Sometime after a deployment, another family member visited me to help me put my home together.  We spent approximately one full week together catching up on life and getting my affairs in order.  I told him about Carnival and he found himself excited all the WRONG REASONS. Showing him photos from carnival provided a different type of reference that was not intended.  For him, Carnival was something purely sexual, and an opportunity to objectify women.  Although I had educated him on its significance, his mind was fixated on sexualizing masqueraders and I was not going to have any of it.  My invitation to share this experience with him was immediately rescinded.

An Educated Advocate.

Over the years, I have engaged many perspectives and have handled them in unique ways.

Having been an uneducated masquerader myself, I genuinely see both sides of the coin. Over the years, my defensiveness with snide remarks and misunderstandings has waned and I have chosen an approach that would welcome conversation.  Rebuttals with frustration or irritation would only permit someone outside the experience to stay fixated in their sentiment.

At this point, I have come to listen quietly and ask them questions such as, “what makes you feel that way?”  Immediately, most people are thrown off guard my approach but find themselves in the hot set to answer, and they do.  Their responses such as “because it’s just not appropriate” or “I could never do that” or “ its just unprofessional” or “I think its just_____” is responded to with a place of understanding. I bridge the gap by telling them that I see how they might view it that way, followed by “but did you know_____?”  Most often, they hadn’t.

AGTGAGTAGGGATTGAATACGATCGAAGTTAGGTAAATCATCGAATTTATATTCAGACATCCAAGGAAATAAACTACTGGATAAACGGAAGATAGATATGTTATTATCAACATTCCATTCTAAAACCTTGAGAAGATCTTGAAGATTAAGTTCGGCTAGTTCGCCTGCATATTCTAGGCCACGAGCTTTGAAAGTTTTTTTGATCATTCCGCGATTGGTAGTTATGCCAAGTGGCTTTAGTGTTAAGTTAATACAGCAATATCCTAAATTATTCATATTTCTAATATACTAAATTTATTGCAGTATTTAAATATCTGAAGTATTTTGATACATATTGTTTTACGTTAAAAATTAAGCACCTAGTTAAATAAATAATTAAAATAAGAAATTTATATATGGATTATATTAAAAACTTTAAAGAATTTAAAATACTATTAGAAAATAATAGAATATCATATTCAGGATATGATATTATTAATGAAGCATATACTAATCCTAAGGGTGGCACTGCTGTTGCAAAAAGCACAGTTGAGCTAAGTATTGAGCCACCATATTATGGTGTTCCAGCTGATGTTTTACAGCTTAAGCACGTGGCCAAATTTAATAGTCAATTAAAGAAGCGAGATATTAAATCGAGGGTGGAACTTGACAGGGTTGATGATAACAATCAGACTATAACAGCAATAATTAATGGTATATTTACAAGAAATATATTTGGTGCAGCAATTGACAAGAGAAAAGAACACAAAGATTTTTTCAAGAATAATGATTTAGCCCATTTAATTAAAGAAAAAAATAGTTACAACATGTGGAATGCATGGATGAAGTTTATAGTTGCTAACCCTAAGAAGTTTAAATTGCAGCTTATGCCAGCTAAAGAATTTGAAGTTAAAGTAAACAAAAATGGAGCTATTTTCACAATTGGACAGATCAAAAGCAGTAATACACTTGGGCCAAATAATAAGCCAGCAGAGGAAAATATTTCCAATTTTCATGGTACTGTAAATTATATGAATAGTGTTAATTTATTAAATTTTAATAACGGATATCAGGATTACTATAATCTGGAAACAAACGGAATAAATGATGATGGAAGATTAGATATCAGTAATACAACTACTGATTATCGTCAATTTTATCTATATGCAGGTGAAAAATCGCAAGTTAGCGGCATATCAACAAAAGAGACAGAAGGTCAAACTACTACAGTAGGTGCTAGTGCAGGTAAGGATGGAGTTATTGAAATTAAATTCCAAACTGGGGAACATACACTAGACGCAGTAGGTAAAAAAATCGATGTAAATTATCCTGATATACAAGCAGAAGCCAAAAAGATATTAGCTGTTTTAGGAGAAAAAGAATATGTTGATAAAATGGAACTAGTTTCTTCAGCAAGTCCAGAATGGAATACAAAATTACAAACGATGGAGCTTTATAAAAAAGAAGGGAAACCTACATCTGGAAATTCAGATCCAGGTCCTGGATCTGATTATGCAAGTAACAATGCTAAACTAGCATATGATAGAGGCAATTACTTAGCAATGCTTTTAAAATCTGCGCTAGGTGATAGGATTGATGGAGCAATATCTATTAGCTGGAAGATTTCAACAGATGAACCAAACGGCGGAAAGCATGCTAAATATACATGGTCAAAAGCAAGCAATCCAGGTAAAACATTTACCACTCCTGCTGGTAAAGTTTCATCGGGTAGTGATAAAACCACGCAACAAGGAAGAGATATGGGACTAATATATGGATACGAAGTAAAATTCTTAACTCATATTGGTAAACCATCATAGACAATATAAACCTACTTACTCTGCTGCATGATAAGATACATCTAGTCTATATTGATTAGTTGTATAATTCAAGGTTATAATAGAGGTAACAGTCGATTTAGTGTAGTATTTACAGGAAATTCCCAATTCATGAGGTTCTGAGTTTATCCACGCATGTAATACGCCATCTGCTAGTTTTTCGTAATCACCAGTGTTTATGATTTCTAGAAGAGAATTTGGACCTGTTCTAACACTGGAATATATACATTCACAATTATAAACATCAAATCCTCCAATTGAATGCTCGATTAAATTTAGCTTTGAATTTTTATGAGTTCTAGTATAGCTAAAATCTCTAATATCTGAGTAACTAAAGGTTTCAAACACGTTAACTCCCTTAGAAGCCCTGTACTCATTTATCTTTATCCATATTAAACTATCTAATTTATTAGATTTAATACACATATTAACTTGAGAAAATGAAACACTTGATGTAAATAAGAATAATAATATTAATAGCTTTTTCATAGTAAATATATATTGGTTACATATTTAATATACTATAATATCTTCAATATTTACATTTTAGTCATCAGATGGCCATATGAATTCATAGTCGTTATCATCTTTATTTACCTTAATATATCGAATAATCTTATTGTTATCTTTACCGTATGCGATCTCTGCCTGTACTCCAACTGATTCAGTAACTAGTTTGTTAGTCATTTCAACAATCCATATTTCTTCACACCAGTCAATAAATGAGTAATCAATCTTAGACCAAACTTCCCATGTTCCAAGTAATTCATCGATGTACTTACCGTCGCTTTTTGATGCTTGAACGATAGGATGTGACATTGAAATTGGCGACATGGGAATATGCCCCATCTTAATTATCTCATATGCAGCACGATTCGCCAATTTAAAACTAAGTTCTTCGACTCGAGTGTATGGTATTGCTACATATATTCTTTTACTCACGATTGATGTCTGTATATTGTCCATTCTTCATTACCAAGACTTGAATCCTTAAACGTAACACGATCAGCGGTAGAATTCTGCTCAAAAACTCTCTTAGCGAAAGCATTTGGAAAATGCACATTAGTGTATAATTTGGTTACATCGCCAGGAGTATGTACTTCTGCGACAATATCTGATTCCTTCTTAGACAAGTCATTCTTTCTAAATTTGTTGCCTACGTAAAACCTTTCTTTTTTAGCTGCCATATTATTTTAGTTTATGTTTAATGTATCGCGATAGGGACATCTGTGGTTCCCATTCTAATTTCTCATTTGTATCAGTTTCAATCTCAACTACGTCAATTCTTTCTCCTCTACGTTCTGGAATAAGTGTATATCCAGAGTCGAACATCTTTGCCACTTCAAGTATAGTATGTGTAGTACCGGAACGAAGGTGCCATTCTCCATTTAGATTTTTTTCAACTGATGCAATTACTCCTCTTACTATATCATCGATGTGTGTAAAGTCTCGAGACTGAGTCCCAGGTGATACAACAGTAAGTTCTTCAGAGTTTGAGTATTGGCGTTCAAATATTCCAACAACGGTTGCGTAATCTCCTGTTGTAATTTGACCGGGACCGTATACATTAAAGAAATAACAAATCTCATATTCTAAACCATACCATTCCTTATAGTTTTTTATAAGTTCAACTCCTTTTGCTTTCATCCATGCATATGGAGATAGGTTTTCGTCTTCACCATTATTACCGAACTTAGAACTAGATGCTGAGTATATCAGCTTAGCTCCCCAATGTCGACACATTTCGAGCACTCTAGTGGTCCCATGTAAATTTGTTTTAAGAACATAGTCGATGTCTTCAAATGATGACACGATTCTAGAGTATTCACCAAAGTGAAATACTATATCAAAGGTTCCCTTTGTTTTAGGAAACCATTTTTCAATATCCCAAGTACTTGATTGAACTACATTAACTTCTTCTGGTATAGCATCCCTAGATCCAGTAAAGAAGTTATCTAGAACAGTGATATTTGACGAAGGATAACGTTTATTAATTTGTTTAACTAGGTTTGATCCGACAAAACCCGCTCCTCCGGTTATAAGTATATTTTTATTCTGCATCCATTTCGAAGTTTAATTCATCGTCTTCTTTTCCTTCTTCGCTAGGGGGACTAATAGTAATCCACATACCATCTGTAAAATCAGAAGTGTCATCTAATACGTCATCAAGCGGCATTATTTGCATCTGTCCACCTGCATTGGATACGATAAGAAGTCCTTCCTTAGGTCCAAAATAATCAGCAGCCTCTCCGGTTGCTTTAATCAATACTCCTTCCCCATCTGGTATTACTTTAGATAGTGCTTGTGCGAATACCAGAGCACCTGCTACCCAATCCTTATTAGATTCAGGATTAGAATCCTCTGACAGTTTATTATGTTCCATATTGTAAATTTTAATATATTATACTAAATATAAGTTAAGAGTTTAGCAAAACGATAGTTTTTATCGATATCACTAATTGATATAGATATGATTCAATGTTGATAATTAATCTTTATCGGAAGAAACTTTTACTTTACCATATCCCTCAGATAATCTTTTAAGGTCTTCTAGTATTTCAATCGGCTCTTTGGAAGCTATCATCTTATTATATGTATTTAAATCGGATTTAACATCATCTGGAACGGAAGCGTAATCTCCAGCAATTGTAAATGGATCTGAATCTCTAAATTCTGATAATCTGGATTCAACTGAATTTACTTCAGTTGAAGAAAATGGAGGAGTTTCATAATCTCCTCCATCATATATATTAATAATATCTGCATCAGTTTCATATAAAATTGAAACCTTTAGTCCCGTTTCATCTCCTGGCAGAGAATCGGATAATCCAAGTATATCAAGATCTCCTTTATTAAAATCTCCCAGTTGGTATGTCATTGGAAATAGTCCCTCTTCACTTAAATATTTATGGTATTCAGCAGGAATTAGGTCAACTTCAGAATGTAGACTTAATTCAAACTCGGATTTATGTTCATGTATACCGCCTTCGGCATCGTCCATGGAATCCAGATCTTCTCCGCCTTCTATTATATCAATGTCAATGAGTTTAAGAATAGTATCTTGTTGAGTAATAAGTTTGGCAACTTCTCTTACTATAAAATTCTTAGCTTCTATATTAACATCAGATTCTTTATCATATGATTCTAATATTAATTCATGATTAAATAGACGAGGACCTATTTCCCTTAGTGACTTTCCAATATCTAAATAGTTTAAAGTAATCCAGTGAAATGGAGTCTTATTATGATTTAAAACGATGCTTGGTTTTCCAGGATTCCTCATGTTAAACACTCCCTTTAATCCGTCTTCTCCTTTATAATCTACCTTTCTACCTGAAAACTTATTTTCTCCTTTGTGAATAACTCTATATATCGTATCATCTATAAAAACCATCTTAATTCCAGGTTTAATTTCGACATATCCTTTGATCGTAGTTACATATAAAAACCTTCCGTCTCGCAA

“It’s just the culture” is never going to be an adequate response.

I remember when I started on this journey of learning asking many people in groups about certain aspects of Carnival.  The response “its just our culture” always left me feeling empty and slightly confused.  Imagine how someone else on the outside might be?

Understanding a little more about Caribbean culture and Carnival not only helps you tap into the significance of what could be an cathartic experience, but it also helps you engage in discussions with the people that you care about — friends, lovers, or family.  

Minds Can(t) be Changed.

For sake of my personal peace, I prefer to be very open about my life as a masquerader.  I understand how some may feel differently because I too was once in your shoes, and had the same reasons for not discussing my participation.  Discussing the masquerader life with someone not of the culture,  or who has not experienced it can be very daunting and at times, UNCOMFORTABLE.  I have found that coming from an educated frame of reference not only boosted my confidence in discussions, but it also made people feel a bit more comfortable, and encourages the open-mindedness that you want.

Just know that there are some minds that can’t be changed– your friends, your family, or your lover.  Only you can determine how you wish to navigate your life with these people.  Whether you choose to remain quiet about your experience or discuss mas freely, all I care about is what is genuinely best for you.